How Israel Can Help Stem Over-Fishing In The South China Sea

While world leaders and Asian policymakers focus on disputes in the South China Sea, a less-publicized threat looms right over the horizon: over-fishing. As an important natural resource is rapidly depleted, millions, even billions, could be affected. Israeli innovation has an important role to play in averting catastrophe.

The South China Sea is one of the most important economic, military, and environmental locations on earth. Ten countries and territories surround it, and over $5.3 trillion worth of international trade traverses their shores annually. The area covers approximately 1.4 million square miles, and its rich marine ecosystem provides food and jobs to millions. Around the world, one in five people depend on fish as their primary source of protein, and over 200 million rely on fishing for their livelihood and food security. According to the UN's Food and Agriculture Organization, however, more than 80 percent of the world's fish species are depleted or are not producing at maximum capacity.

Seven of the 10 countries around the South China Sea claim some or all of the maritime features, which could lead to major conflagration. In early 2014, China, which claims most of the waters as sovereign territory, shifted its foreign policy, building military bases on disputed islands and systematically intimidating non-Chinese fisherman.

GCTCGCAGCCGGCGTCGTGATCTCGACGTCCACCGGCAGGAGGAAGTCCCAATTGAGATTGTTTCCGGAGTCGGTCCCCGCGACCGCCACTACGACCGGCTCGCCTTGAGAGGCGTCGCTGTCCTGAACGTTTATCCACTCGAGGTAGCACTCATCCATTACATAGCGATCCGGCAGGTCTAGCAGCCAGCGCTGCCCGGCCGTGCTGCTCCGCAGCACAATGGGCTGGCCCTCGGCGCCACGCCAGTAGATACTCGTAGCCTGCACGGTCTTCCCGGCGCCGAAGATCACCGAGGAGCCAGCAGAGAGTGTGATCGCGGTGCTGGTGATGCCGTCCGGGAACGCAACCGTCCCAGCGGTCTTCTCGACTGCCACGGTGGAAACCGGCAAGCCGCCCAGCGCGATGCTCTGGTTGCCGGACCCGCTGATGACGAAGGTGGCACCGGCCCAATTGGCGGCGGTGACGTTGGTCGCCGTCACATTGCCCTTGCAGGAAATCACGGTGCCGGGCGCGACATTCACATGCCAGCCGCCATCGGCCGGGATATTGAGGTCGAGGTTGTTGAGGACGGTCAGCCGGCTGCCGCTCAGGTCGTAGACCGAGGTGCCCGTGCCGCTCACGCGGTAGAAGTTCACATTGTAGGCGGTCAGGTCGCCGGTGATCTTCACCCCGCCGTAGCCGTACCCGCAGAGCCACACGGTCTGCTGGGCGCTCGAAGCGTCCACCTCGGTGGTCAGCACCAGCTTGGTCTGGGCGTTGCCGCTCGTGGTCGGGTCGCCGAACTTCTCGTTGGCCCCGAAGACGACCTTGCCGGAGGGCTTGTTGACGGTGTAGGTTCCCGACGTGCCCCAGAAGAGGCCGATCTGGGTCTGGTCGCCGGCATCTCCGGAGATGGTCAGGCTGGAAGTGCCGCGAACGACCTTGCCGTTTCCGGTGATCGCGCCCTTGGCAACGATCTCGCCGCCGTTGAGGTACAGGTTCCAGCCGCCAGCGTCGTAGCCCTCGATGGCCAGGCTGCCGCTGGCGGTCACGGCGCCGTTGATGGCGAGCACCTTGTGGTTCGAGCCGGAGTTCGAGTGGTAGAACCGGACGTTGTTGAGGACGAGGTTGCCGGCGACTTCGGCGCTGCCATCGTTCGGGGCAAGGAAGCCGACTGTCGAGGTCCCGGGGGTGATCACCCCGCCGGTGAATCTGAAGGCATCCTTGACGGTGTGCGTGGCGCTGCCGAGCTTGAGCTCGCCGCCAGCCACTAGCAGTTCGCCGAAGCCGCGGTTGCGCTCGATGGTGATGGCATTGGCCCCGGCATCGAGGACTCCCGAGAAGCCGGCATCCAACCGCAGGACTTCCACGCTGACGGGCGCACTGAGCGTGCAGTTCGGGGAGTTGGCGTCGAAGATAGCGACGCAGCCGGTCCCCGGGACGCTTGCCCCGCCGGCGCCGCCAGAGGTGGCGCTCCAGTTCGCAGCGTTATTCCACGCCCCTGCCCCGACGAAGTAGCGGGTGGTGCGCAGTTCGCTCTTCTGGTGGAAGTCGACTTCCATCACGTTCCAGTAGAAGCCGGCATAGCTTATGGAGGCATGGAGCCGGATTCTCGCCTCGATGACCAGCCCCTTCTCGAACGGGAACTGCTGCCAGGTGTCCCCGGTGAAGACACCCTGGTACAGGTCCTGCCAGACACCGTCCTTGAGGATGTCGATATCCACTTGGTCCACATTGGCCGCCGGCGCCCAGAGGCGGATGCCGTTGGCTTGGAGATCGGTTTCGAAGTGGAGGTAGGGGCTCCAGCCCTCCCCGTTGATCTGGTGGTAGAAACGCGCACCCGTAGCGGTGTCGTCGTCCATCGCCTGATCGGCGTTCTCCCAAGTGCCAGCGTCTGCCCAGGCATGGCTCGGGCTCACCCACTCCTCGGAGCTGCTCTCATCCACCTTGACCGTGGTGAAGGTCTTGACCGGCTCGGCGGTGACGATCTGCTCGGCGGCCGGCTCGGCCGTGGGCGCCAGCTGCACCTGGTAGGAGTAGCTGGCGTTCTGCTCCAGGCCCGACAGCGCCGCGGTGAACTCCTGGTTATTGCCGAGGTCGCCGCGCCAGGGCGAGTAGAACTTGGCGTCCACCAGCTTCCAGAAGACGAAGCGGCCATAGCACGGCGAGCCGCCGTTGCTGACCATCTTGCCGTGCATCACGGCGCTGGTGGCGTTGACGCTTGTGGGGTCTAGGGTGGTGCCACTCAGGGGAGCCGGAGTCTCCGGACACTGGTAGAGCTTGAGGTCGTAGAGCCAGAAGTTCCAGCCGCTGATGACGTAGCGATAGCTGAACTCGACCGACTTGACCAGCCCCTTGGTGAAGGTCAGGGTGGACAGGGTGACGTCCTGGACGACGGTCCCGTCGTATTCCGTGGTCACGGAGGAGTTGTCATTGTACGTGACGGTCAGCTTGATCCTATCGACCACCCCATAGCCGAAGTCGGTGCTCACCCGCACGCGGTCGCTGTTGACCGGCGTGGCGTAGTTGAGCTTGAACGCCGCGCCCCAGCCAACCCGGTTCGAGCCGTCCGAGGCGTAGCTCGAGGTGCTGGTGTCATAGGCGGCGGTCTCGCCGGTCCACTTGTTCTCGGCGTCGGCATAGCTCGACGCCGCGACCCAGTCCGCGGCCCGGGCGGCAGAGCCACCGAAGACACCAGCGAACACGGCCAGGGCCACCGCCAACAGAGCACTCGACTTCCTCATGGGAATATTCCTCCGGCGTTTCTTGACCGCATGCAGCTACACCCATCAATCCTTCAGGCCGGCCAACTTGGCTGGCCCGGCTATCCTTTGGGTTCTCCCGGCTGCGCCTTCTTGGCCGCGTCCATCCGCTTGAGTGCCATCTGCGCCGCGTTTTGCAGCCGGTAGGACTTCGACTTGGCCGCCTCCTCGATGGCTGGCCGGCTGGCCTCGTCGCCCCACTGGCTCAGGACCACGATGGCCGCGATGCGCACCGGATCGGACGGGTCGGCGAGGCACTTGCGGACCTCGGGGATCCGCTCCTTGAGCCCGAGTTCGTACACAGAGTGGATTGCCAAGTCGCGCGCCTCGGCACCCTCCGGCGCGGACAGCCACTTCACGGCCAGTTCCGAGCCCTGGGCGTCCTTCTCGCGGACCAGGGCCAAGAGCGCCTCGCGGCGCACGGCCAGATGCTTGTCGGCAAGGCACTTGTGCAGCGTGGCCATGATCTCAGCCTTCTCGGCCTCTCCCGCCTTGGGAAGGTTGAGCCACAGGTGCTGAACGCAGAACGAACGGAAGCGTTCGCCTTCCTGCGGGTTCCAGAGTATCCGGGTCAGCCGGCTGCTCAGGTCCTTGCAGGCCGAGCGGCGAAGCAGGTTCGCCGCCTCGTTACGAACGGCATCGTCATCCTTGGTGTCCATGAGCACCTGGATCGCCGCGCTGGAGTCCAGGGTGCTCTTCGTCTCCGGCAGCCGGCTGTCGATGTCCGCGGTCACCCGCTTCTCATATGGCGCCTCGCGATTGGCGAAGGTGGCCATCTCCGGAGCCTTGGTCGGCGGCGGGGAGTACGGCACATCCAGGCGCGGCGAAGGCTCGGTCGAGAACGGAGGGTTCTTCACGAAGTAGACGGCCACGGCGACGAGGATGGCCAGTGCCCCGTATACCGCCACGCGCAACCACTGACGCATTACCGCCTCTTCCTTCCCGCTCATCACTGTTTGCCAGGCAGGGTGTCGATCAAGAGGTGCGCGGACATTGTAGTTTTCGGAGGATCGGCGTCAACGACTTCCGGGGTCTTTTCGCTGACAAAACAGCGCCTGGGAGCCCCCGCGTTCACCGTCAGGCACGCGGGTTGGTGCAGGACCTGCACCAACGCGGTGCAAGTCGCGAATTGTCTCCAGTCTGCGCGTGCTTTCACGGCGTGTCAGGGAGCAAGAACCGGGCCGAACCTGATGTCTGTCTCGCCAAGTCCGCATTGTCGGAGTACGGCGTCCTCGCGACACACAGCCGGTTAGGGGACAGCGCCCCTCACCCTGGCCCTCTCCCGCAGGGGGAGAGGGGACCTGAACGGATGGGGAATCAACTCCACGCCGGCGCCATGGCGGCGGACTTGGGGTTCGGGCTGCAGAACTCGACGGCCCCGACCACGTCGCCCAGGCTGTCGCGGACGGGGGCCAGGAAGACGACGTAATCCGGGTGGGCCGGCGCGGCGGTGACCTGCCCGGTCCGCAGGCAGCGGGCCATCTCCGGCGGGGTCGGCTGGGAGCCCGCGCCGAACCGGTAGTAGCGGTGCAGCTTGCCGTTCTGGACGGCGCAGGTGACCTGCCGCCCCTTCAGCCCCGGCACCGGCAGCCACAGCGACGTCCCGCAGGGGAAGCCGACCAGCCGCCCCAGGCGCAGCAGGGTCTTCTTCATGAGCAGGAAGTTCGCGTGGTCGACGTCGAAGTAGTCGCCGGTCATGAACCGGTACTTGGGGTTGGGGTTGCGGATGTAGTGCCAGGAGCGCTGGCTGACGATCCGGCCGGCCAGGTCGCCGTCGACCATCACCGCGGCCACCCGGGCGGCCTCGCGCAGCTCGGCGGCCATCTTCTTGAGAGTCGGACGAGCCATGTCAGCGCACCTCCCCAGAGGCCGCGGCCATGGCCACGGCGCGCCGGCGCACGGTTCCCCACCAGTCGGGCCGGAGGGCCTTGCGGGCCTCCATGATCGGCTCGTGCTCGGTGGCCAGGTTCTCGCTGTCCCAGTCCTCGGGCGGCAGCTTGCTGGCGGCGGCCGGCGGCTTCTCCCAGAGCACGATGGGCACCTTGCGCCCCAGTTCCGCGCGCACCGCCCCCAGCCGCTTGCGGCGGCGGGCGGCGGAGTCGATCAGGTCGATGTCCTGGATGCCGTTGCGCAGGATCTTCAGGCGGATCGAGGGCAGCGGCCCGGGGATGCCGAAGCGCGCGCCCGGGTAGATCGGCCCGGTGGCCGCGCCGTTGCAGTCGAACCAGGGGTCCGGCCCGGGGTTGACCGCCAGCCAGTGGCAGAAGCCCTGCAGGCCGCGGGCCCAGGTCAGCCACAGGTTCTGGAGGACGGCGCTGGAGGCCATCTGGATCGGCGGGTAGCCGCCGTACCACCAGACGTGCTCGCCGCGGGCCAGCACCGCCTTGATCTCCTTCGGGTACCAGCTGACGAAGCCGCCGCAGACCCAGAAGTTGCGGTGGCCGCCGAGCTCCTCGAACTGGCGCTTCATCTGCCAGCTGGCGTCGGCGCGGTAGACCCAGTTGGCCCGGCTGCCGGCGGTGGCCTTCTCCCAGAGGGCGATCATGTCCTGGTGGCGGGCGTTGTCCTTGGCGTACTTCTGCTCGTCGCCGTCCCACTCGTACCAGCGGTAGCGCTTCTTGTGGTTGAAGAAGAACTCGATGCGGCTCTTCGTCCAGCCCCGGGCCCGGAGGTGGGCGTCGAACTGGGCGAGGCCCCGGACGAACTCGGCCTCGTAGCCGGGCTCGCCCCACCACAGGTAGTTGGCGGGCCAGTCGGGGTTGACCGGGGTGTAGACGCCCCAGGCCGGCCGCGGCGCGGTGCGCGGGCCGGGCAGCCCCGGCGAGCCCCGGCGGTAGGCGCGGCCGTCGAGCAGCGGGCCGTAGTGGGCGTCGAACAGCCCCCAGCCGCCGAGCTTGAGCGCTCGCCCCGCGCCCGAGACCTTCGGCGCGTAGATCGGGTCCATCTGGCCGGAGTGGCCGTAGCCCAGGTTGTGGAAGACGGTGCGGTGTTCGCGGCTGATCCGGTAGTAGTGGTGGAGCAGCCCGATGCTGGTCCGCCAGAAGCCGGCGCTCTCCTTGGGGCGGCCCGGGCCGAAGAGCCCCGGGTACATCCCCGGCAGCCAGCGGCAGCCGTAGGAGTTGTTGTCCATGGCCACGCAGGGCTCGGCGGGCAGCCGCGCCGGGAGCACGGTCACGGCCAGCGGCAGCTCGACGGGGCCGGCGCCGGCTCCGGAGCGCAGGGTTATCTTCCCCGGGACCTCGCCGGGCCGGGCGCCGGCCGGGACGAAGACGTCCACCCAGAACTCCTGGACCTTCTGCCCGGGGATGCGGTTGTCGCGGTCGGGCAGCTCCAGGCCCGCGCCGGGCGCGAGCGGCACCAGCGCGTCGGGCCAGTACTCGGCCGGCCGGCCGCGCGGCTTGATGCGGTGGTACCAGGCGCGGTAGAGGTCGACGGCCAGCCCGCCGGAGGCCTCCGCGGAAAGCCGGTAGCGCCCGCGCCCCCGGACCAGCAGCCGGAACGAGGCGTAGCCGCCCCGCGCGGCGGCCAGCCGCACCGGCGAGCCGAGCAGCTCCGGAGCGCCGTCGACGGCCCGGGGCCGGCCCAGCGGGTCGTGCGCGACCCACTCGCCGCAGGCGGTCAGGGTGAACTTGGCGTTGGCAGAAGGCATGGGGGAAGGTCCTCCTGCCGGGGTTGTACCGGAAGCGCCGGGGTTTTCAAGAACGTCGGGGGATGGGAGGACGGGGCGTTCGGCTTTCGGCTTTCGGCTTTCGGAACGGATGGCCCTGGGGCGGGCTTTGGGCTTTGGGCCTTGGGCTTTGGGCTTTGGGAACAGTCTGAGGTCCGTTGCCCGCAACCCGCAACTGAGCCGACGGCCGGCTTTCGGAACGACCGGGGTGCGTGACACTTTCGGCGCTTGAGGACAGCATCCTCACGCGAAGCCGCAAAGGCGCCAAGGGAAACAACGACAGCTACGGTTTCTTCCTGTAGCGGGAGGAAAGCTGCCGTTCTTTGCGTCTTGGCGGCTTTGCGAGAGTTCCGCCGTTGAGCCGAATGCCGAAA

Political tensions and hostile naval actions have caused a destructive cycle: non-Chinese fishermen do not venture very far off their coasts, resulting in local over-fishing and illegal practices. Fishermen use underwater bombs and cyanide to optimize their catch. Chinese nationals are encouraged by their government to fish as much as possible throughout this vast ocean to flex their national muscle, further adding to over-fishing.

The South China Sea has less than one-tenth the number of fish it did 60 years ago. "What we're looking at is potentially one of the world's worst fisheries collapses ever," says John McManus, a University of Miami marine ecologist. The fishing industry cannot be regulated as long as the territorial conflict continues, and it is unlikely to end anytime soon.

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Janice W McNair 1 year ago Member's comment

Really knowledgeable information about disputes in the south china sea.